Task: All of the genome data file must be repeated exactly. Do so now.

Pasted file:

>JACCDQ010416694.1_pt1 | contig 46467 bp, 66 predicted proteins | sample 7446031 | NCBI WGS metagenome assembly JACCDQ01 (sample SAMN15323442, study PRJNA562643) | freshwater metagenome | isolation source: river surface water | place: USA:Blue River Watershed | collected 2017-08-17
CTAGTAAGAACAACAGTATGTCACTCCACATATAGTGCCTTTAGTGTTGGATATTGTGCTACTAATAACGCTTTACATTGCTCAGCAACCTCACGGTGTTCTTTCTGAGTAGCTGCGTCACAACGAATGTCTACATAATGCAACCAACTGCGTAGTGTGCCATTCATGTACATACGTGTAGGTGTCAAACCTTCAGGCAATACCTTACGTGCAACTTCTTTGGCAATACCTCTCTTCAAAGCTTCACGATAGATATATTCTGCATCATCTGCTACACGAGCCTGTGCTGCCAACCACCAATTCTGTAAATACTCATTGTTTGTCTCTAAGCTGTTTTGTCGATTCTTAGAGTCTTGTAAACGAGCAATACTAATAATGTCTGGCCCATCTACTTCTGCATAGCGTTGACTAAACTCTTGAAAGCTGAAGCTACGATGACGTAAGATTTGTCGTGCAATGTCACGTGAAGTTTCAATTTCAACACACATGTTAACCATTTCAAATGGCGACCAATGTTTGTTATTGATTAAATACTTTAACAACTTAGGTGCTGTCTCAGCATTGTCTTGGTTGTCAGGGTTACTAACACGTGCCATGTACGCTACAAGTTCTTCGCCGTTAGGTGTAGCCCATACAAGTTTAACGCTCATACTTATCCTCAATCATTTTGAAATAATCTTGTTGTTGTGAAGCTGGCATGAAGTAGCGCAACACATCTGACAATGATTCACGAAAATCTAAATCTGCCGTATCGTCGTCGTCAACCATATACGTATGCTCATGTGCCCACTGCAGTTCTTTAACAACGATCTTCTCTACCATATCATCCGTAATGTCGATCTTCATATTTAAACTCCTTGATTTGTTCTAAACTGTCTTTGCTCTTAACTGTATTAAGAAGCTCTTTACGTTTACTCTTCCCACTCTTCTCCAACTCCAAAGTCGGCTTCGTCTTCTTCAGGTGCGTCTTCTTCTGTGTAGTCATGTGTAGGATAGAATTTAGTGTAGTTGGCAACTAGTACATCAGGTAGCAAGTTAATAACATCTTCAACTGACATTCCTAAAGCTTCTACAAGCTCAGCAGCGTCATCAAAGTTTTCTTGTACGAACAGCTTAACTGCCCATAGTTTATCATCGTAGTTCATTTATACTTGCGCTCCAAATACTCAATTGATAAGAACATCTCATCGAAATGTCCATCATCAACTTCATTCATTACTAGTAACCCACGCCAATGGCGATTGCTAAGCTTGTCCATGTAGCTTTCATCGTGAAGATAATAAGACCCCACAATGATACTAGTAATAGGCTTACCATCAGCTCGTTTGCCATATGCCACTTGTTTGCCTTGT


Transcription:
>JACCDQ010416694.1_pt1 | contig 46467 bp, 66 predicted proteins | sample 7446031 | NCBI WGS metagenome assembly JACCDQ01 (sample SAMN15323442, study PRJNA562643) | freshwater metagenome | isolation source: river surface water | place: USA:Blue River Watershed | collected 2017-08-17
CTAGTAAGAACAACAGTATGTCACTCCACATATAGTGCCTTTAGTGTTGGATATTGTGCTACTAATAACGCTTTACATTGCTCAGCAACCTCACGGTGTTCTTTCTGAGTAGCTGCGTCACAACGAATGTCTACATAATGCAACCAACTGCGTAGTGTGCCATTCATGTACATACGTGTAGGTGTCAAACCTTCAGGCAATACCTTACGTGCAACTTCTTTGGCAATACCTCTCTTCAAAGCTTCACGATAGATATATTCTGCATCATCTGCTACACGAGCCTGTGCTGCCAACCACCAATTCTGTAAATACTCATTGTTTGTCTCTAAGCTGTTTTGTCGATTCTTAGAGTCTTGTAAACGAGCAATACTAATAATGTCTGGCCCATCTACTTCTGCATAGCGTTGACTAAACTCTTGAAAGCTGAAGCTACGATGACGTAAGATTTGTCGTGCAATGTCACGTGAAGTTTCAATTTCAACACACATGTTAACCATTTCAAATGGCGACCAATGTTTGTTATTGATTAAATACTTTAACAACTTAGGTGCTGTCTCAGCATTGTCTTGGTTGTCAGGGTTACTAACACGTGCCATGTACGCTACAAGTTCTTCGCCGTTAGGTGTAGCCCATACAAGTTTAACGCTCATACTTATCCTCAATCATTTTGAAATAATCTTGTTGTTGTGAAGCTGGCATGAAGTAGCGCAACACATCTGACAATGATTCACGAAAATCTAAATCTGCCGTATCGTCGTCGTCAACCATATACGTATGCTCATGTGCCCACTGCAGTTCTTTAACAACGATCTTCTCTACCATATCATCCGTAATGTCGATCTTCATATTTAAACTCCTTGATTTGTTCTAAACTGTCTTTGCTCTTAACTGTATTAAGAAGCTCTTTACGTTTACTCTTCCCACTCTTCTCCAACTCCAAAGTCGGCTTCGTCTTCTTCAGGTGCGTCTTCTTCTGTGTAGTCATGTGTAGGATAGAATTTAGTGTAGTTGGCAACTAGTACATCAGGTAGCAAGTTAATAACATCTTCAACTGACATTCCTAAAGCTTCTACAAGCTCAGCAGCGTCATCAAAGTTTTCTTGTACGAACAGCTTAACTGCCCATAGTTTATCATCGTAGTTCATTTATACTTGCGCTCCAAATACTCAATTGATAAGAACATCTCATCGAAATGTCCATCATCAACTTCATTCATTACTAGTAACCCACGCCAATGGCGATTGCTAAGCTTGTCCATGTAGCTTTCATCGTGAAGATAATAAGACCCCACAATGATACTAGTAATAGGCTTACCATCAGCTCGTTTGCCATATGCCACTTGTTTGCCTTGT